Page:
Guest blog – Conference motion on Health and Wellbeing –

Lindy Gresswell, Chair of the WEA’s Yorkshire and Humber Region, has forwarded the text of a speech supporting one of the region’s motions to last weekend’s members’ Conference. She’s sharing this as a guest blog. Lindy is a WEA student and active volunteer. She says that fellow Regional Committee member Hugh Humphrey also helped to shape the text. It’s an example of how WEA members and volunteers contribute to the Association’s development and planning through our democratic processes.

Lindy Gresswell

Lindy Gresswell

“President, delegates; Lindy Gresswell Yorkshire and Humber Region

The WEA, by giving Health and Wellbeing its own separate theme obviously recognises the benefits of this type of education.  We are now asking the trustees to initiate a dedicated marketing campaign that will inform students of these benefits.

Learning and education can have a positive effect on wellbeing. This has been reflected in numerous research studies. The Coalition Government’s new mental health strategy recognises the link between learning and mental health.

Dr Andrew McCulloch, Chief Executive of the Mental Health Foundation says:

…..adult learning interventions could form part of the solution for people who have less severe symptoms of mild or moderate depression and anxiety as well as for those who are already on the road to recovery.

 He suggests that: Primary Care Trusts and future GP consortia should, in cooperation with local authorities, consider commissioning such programmes.

The Foresight report also quotes, ‘Learning through life has direct impacts on the mental health and wellbeing of the UK population across all age groups.’

The benefits of adult education can also be seen in other areas.  From the publication, ‘The Contribution of Adult Learning to Health and Social Capital’ Leo Feinstein et al say that,

Participation in adult learning is a significant factor in positive processes of psychological and social development, ’and appears to have all the ingredients of confidence building and rising social awareness.

At present local authorities and colleges don’t appear to offer a great deal in this area and although there are all sorts of initiatives in the community these tend to be very ad hoc, often short lived  and not co-ordinated in any way. There is a real opportunity for us to ‘up our game’ and establish ourselves in this area.

There is also research that acknowledges the benefit of volunteering on health:

A report commissioned by Volunteering England suggests that the benefits of volunteering can include:  A longer life, a healthier lifestyle, Improved family relationships, Meeting new people, Improved self-esteem and sense of purpose.

It should be possible to put together a comprehensive WEA personal development programme which would lead on to people joining other WEA courses, volunteering or other activities.  One approach could be to establish three or four flagship courses and get these into every area of the country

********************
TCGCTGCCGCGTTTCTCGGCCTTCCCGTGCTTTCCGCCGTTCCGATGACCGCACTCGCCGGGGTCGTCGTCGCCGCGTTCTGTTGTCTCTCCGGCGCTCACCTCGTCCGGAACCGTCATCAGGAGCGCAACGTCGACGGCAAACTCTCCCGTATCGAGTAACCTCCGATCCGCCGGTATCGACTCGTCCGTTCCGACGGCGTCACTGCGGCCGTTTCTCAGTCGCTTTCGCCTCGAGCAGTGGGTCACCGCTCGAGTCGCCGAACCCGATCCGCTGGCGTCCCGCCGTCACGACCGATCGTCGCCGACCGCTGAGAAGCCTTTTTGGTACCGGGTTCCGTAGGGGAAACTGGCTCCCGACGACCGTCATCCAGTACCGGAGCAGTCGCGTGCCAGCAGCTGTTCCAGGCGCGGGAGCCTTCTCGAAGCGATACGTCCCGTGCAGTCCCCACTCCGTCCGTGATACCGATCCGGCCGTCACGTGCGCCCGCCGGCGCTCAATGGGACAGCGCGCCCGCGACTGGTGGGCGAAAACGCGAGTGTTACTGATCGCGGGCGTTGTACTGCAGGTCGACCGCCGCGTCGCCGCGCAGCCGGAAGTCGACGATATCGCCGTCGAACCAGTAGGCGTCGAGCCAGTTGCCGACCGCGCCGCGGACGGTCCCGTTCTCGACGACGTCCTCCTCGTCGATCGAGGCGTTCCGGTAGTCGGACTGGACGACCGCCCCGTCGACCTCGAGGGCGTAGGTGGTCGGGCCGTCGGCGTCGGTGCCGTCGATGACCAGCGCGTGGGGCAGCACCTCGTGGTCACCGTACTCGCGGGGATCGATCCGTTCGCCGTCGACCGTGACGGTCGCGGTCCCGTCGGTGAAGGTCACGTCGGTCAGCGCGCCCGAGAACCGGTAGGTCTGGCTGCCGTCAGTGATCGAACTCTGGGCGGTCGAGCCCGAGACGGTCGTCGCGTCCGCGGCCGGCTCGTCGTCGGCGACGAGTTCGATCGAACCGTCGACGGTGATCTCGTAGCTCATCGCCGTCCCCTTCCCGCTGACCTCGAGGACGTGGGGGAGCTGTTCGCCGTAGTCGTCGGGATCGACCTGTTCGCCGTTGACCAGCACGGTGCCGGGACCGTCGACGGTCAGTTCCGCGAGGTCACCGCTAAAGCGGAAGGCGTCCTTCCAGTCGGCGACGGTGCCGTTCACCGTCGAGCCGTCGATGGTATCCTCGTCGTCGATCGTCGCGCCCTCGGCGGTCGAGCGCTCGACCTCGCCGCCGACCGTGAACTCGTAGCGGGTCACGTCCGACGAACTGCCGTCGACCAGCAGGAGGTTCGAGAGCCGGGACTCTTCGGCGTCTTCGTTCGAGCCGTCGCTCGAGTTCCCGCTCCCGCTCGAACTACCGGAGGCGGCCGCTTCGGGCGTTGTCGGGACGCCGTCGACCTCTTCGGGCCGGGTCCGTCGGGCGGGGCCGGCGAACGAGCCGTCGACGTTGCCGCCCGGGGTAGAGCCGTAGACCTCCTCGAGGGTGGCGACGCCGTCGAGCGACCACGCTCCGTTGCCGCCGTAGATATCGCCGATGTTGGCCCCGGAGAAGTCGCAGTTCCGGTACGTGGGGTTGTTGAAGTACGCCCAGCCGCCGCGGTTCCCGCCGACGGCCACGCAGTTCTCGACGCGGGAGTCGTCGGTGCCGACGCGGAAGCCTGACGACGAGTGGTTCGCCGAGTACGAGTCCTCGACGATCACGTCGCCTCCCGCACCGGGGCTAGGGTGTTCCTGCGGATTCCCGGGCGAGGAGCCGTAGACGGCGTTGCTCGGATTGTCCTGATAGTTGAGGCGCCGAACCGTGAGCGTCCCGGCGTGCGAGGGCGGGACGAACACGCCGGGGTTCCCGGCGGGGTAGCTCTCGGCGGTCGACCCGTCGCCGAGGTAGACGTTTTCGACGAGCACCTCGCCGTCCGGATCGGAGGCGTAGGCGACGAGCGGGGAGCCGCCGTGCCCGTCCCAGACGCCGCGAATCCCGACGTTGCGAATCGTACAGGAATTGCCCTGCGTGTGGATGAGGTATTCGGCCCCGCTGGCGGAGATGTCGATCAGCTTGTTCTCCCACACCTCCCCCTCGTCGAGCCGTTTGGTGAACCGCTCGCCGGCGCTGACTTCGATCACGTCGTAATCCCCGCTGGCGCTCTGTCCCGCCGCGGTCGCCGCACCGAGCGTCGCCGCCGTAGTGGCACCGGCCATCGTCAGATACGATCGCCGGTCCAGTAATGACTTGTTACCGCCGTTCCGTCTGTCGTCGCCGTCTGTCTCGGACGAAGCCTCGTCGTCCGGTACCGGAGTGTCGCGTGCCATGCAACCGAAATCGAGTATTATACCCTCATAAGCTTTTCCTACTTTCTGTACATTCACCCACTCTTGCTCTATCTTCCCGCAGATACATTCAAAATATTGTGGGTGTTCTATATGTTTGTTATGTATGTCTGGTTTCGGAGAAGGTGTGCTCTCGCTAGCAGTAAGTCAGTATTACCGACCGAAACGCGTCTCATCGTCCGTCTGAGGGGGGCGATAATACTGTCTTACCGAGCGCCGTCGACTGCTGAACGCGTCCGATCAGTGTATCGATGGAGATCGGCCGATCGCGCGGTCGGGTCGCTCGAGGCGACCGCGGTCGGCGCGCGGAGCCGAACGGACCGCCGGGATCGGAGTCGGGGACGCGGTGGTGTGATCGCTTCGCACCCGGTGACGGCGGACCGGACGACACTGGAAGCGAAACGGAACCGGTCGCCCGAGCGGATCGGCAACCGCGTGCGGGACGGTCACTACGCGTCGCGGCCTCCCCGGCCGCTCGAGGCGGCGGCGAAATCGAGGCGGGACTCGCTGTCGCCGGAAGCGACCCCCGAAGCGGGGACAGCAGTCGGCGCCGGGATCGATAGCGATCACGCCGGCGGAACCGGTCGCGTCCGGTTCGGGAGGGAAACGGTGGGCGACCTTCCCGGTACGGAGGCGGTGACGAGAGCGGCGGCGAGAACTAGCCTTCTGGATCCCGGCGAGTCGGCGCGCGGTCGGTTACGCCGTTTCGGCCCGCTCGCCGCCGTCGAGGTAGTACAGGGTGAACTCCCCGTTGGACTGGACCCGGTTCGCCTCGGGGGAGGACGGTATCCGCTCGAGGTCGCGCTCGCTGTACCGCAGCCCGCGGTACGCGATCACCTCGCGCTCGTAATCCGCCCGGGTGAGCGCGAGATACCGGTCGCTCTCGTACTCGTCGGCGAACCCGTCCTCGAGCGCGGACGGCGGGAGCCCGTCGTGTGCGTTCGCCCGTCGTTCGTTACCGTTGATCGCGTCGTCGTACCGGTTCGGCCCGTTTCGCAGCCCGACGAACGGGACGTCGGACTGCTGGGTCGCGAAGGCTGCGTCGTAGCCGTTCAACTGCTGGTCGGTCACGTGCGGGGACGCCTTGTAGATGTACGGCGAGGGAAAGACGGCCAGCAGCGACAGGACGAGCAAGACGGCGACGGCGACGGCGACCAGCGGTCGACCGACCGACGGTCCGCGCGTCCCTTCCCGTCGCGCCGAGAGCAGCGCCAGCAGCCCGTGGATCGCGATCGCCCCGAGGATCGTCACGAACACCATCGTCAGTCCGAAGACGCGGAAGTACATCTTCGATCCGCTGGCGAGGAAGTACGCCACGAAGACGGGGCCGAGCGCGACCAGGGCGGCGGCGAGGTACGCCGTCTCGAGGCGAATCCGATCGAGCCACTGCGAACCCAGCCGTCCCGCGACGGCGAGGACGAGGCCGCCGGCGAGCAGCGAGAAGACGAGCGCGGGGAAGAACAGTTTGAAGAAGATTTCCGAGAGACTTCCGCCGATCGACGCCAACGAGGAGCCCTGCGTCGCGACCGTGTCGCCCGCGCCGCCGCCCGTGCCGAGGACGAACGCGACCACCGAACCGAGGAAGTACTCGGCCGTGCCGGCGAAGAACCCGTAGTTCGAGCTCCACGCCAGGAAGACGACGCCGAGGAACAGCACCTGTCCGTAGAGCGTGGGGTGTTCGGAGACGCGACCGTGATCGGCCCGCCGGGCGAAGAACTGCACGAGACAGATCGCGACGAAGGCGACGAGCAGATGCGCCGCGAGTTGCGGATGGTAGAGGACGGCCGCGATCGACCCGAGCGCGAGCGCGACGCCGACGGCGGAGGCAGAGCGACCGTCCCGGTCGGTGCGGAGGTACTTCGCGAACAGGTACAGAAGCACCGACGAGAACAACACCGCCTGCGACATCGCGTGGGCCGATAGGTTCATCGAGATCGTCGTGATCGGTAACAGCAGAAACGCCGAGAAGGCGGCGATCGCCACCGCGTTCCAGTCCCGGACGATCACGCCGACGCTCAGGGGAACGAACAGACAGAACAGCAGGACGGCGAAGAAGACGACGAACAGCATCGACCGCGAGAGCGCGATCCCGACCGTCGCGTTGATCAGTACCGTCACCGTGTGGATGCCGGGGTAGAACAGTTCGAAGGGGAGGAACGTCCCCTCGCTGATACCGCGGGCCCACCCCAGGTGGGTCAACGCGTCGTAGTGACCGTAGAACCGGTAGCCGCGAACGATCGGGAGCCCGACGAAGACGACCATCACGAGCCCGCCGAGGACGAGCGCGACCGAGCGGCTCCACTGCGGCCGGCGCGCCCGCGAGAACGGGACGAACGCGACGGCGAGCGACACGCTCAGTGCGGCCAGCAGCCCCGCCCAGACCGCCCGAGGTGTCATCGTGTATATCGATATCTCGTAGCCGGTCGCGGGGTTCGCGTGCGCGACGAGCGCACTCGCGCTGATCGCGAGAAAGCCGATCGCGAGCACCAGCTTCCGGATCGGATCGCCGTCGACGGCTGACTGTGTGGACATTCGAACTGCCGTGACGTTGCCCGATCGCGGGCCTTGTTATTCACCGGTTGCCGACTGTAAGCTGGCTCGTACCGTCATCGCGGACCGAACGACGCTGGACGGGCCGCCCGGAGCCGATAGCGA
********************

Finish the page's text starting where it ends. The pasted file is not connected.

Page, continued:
Obviously, a group needs setting up to look at what we have got and develop a strategy. Once we are in position to deliver a number of key courses to all parts of the country, which includes having the right tutors available, then we can initiate the marketing campaign referred to in the motion.

There may well be initiatives afoot already but we do need to move on this quickly. It is an area we have been good at over a number of years but we have now created ourselves an opportunity to move up a gear.  It is essential that we do so.”

Conference delegates voted in support of the motion so expect to see further action on this topic for the benefit of students and communities.

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About Ann Walker
Adult education and lifelong learning specialist and campaigner. LinkedIn: http://linkd.in/1GI0QK1

2 Responses to Guest blog – Conference motion on Health and Wellbeing –

  1. Health and well being is very beneficial to people’s journey, being diagnosed with bipolar disorder some 8 years ago, I have found my journey with the WEA very enriching and a very positive contributor to my positive health and to this end have encouraged many of our local mental health support group to undertake WEA courses and have had many positive comments back from course attendee’s and to this end, tomorrow I’m off to learn how to be a regional WEA mental health awareness trainer !

    Also, I can’t believe how I thoroughly enjoyed the democratic process at the 2013 Conference, all the for and against arguments and how exciting and on the edge of your seat it was when the votes had to be counted ! Hopefully when involved in the future the ambassador’s will have the right to vote, they having and contributing positively to the future of the organisation.

    • Hugh Humphrey says:

      Linked with the Health and Well Being motion is the question as to whether the WEA should aim to develop four or five flagship courses on this theme then run them out across all Regions.
      There used to be an excellent WEA Women and Health programme of courses which could easily be adapted for all students, We have some excellent material on pre-retirement courses,
      and it would not be difficult to create a specific confidence building course. We have often talked about having courses which are ‘jewels in the crown’ and it would really enhance our
      new theme of Health and Well Being if we could create a few such courses there and then have a marketing campaign to run them out in all Regions.

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